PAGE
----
Michael has appeared on the world’s largest, most influential podcasts including The Joe Rogan Experience, Art of Manliness, Impact Theory, EconTalk, and more. When he’s not on the ground reporting, Michael is a professor in the journalism department at UNLV. He co-founded and co-directs the Public Communications Institute, a think tank at the University of Nevada Las Vegas (UNLV). He’s spoken to or consulted for various top-tier universities, medical schools, Fortune-500 companies, government agencies, and some of the country’s largest nonprofits.
Michael lives in Las Vegas on the edge of the desert with his wife and their two dogs, Stockton and Conway.
During this discussion, you’ll discover:
-The impetus for Michael writing the book…06:50
-How perspectives change when exposed to raw nature and discomfort…18:15
-The ancient Japanese practice to build championship athletes…25:44
-A nutrition expert who challenges conventional thinking about food…37:38
- Trevor Kashey Nutrition
- Received Ph.D. at age 23
- Not what you eat, but why you eat
- Processed food may not be as bad as we make it out to be
- Any diet will have discomfort in the form of hunger; loss of calorie intake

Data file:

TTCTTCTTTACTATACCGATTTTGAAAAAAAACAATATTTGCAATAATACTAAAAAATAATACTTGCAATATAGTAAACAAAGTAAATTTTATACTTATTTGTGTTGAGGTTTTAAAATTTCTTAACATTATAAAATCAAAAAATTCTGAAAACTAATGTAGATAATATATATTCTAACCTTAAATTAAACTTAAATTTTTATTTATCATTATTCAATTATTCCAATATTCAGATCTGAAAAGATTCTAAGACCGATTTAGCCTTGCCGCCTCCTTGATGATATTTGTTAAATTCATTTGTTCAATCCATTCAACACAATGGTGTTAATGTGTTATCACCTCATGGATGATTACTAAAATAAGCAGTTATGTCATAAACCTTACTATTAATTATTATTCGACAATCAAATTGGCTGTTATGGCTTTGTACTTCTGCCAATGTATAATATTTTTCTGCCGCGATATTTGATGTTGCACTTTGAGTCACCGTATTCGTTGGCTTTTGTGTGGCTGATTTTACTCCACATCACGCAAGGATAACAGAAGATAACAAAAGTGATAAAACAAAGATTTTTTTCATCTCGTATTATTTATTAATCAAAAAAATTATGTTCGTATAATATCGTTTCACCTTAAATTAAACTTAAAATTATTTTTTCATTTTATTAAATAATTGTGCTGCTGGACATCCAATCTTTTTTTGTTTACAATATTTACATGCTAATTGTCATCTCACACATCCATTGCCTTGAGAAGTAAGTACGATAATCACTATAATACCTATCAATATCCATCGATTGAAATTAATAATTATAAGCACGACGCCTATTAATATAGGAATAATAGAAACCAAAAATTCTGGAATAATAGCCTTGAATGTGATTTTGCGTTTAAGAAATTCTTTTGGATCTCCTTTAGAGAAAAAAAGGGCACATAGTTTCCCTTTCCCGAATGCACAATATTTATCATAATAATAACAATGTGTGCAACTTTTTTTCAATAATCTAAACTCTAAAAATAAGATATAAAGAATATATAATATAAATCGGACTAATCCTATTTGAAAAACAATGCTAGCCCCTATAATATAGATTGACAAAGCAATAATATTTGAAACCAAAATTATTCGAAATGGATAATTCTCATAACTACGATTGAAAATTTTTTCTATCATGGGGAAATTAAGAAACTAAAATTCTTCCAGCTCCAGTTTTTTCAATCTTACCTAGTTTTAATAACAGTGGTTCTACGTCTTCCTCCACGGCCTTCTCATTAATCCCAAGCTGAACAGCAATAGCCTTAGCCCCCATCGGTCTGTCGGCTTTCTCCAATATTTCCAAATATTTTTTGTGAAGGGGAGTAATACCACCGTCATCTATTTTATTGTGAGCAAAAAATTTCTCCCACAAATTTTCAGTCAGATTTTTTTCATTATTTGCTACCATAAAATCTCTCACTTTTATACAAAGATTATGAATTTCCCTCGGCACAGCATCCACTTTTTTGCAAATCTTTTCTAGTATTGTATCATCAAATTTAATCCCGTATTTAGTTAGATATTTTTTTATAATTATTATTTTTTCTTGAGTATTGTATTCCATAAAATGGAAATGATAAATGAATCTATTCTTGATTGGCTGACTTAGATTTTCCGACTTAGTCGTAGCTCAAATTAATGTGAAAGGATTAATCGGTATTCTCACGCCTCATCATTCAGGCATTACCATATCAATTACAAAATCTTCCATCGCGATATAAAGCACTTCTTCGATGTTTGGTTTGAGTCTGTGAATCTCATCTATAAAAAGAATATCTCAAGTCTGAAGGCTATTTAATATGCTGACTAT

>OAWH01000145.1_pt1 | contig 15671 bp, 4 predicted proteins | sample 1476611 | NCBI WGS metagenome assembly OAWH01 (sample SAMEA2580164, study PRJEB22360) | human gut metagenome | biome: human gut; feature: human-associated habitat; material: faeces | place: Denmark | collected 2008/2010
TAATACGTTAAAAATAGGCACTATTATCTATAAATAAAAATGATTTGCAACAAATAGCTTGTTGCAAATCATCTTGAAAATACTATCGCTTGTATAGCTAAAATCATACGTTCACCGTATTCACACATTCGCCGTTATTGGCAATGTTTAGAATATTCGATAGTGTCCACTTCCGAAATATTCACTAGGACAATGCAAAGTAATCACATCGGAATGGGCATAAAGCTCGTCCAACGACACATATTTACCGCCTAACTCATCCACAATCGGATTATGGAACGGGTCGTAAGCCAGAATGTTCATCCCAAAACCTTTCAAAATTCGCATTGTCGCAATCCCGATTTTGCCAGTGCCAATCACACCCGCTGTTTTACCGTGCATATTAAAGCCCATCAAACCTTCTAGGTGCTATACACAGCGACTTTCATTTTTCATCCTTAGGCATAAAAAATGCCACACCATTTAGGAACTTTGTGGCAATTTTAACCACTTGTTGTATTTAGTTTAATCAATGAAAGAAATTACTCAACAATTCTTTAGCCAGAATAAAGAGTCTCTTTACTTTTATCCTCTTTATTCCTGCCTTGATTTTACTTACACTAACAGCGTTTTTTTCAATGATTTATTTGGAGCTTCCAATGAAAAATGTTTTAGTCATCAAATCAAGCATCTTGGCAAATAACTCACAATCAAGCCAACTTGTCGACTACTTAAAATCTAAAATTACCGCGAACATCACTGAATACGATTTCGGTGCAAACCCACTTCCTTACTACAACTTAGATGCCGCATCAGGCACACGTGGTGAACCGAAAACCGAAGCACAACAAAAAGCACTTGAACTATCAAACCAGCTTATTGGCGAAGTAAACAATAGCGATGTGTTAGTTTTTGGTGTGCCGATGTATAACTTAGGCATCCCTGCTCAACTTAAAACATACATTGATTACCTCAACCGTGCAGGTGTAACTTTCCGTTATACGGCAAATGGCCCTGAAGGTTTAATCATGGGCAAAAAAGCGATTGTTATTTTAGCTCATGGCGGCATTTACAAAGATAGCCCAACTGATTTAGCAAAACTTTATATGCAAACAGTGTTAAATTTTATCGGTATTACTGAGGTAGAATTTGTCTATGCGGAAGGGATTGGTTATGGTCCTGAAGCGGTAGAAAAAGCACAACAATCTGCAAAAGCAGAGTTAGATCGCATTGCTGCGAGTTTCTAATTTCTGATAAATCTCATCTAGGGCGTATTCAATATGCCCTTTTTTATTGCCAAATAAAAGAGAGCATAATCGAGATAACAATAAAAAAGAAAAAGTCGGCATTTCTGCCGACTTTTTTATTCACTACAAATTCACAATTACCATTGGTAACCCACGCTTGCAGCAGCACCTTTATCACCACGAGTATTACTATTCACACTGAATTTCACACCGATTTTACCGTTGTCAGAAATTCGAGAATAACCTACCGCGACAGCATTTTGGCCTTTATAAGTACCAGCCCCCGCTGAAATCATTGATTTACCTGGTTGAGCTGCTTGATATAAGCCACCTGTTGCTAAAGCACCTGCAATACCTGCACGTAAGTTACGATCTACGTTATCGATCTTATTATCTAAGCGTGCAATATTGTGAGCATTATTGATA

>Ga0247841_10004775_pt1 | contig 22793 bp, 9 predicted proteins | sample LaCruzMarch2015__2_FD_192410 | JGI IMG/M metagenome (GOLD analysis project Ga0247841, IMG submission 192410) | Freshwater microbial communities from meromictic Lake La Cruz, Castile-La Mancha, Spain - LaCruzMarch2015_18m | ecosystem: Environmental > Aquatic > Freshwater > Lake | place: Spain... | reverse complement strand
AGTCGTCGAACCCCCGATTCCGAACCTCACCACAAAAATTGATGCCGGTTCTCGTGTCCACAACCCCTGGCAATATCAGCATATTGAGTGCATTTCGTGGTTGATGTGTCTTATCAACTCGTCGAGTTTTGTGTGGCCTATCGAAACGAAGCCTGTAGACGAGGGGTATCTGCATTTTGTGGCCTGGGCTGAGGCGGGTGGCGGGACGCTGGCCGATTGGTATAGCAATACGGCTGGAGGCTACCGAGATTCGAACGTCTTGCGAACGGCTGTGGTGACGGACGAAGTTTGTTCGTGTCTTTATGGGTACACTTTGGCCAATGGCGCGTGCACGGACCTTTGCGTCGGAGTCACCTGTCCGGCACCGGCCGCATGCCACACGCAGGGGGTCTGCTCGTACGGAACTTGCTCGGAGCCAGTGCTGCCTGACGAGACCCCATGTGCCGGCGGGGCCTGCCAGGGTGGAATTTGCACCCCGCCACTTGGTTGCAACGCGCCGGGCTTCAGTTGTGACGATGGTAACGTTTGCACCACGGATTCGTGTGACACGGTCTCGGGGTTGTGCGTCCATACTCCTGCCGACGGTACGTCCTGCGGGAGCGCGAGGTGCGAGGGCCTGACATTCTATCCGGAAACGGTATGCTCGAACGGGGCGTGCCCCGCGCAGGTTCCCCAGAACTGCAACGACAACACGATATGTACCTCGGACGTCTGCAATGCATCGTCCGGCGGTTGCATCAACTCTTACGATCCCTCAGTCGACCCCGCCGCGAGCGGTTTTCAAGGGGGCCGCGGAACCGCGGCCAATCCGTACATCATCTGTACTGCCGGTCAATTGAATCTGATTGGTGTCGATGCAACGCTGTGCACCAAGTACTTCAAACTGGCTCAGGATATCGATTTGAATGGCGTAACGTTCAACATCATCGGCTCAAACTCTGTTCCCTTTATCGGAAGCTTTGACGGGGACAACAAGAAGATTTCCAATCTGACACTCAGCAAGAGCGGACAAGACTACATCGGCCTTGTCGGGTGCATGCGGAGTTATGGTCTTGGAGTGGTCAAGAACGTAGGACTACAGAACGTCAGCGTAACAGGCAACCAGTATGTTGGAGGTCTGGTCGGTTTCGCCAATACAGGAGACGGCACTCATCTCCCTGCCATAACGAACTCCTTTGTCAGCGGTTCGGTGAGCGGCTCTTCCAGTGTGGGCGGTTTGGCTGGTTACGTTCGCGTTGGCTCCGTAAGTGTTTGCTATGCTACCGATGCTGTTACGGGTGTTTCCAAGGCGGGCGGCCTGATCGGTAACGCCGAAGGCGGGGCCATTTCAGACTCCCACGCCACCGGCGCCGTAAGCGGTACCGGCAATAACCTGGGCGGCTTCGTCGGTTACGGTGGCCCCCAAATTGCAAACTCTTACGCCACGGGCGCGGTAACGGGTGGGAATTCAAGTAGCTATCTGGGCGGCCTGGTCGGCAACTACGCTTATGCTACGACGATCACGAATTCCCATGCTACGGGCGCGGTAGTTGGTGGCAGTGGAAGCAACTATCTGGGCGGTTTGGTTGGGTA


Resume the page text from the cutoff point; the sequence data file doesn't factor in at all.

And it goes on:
-How a trip to Bhutan changed Michael’s view of death…44:45
- Western civilization fears death; something to be avoided at all costs
- You lose the honorable nature of death with this mindset
- 20%-30% of healthcare spending is on people on their deathbed, simply keeping them alive a bit longer
- Lifespan without healthspan
- Bhutan is underdeveloped, but among the happiest nations on earth
- Death is part of life in Bhutan
- Ashes placed all over the country in small urns
- If you know about the cliff (death) at the end of the trail, it will change how you experience the trail
- Studies reveal thinking about death can enhance one’s happiness
- Being humble is realizing that you’re not that important in the grand scheme of things; not taking oneself so seriously
-The relationship between boredom and discomfort…56:57
- Boredom is an evolutionary discomfort
- Boredom tells us to “do something else”
- We turn to digital media when bored in the modern-day
- Studies show that boredom stimulates productivity in some ways
- Nowadays, it is truly hard to be bored
-Ways Michael has changed his life since writing the book…1:02:47
- A lot more grateful for the modern world
- Spending a month in the Arctic
- Make a point of being bored (i.e. a walk without a phone) throughout the day
- Aware of the benefits of being full, having ideal temps in the house, etc.
- Identify a discomfort in your life, one thing that’s mentally difficult, train the spirit each day
-Why we’ve tipped too far into the realm of comfort…1:12:07
- The balance has tipped too far into the comfortable
- The reason we developed a capacity for discomfort is that it gave us a survival advantage
- It does not make sense to move more than you need to; exercise sucks; we have a propensity for laziness
- Someone who is okay with hunger now and then is not going to be obese
- Someone who is okay with discomfort is probably not going to have many mental health problems
-And much more…
Resources from this episode: